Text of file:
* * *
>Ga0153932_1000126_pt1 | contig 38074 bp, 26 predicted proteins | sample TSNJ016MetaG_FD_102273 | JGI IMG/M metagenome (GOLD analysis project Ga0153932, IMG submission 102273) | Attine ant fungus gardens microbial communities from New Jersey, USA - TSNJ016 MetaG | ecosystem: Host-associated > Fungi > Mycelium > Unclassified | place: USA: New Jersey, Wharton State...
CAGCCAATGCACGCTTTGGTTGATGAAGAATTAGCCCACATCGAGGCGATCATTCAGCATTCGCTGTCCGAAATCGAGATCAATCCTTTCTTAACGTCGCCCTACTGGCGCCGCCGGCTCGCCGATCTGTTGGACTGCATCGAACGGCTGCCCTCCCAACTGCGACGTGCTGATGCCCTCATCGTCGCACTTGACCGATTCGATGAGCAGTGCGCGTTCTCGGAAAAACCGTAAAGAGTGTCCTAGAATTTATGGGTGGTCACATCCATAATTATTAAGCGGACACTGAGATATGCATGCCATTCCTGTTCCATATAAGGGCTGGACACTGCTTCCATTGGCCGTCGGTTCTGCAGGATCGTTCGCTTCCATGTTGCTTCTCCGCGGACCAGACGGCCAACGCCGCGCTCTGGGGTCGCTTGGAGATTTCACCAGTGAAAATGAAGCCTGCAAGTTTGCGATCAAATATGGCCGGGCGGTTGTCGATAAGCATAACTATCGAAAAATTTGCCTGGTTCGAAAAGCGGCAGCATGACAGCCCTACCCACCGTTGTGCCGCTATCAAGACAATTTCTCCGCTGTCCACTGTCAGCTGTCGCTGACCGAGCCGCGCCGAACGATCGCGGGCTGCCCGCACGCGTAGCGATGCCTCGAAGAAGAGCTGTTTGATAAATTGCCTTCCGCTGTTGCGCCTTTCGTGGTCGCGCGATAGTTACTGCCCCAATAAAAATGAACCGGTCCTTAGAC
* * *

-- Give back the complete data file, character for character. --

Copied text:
>Ga0153932_1000126_pt1 | contig 38074 bp, 26 predicted proteins | sample TSNJ016MetaG_FD_102273 | JGI IMG/M metagenome (GOLD analysis project Ga0153932, IMG submission 102273) | Attine ant fungus gardens microbial communities from New Jersey, USA - TSNJ016 MetaG | ecosystem: Host-associated > Fungi > Mycelium > Unclassified | place: USA: New Jersey, Wharton State...
CAGCCAATGCACGCTTTGGTTGATGAAGAATTAGCCCACATCGAGGCGATCATTCAGCATTCGCTGTCCGAAATCGAGATCAATCCTTTCTTAACGTCGCCCTACTGGCGCCGCCGGCTCGCCGATCTGTTGGACTGCATCGAACGGCTGCCCTCCCAACTGCGACGTGCTGATGCCCTCATCGTCGCACTTGACCGATTCGATGAGCAGTGCGCGTTCTCGGAAAAACCGTAAAGAGTGTCCTAGAATTTATGGGTGGTCACATCCATAATTATTAAGCGGACACTGAGATATGCATGCCATTCCTGTTCCATATAAGGGCTGGACACTGCTTCCATTGGCCGTCGGTTCTGCAGGATCGTTCGCTTCCATGTTGCTTCTCCGCGGACCAGACGGCCAACGCCGCGCTCTGGGGTCGCTTGGAGATTTCACCAGTGAAAATGAAGCCTGCAAGTTTGCGATCAAATATGGCCGGGCGGTTGTCGATAAGCATAACTATCGAAAAATTTGCCTGGTTCGAAAAGCGGCAGCATGACAGCCCTACCCACCGTTGTGCCGCTATCAAGACAATTTCTCCGCTGTCCACTGTCAGCTGTCGCTGACCGAGCCGCGCCGAACGATCGCGGGCTGCCCGCACGCGTAGCGATGCCTCGAAGAAGAGCTGTTTGATAAATTGCCTTCCGCTGTTGCGCCTTTCGTGGTCGCGCGATAGTTACTGCCCCAATAAAAATGAACCGGTCCTTAGAC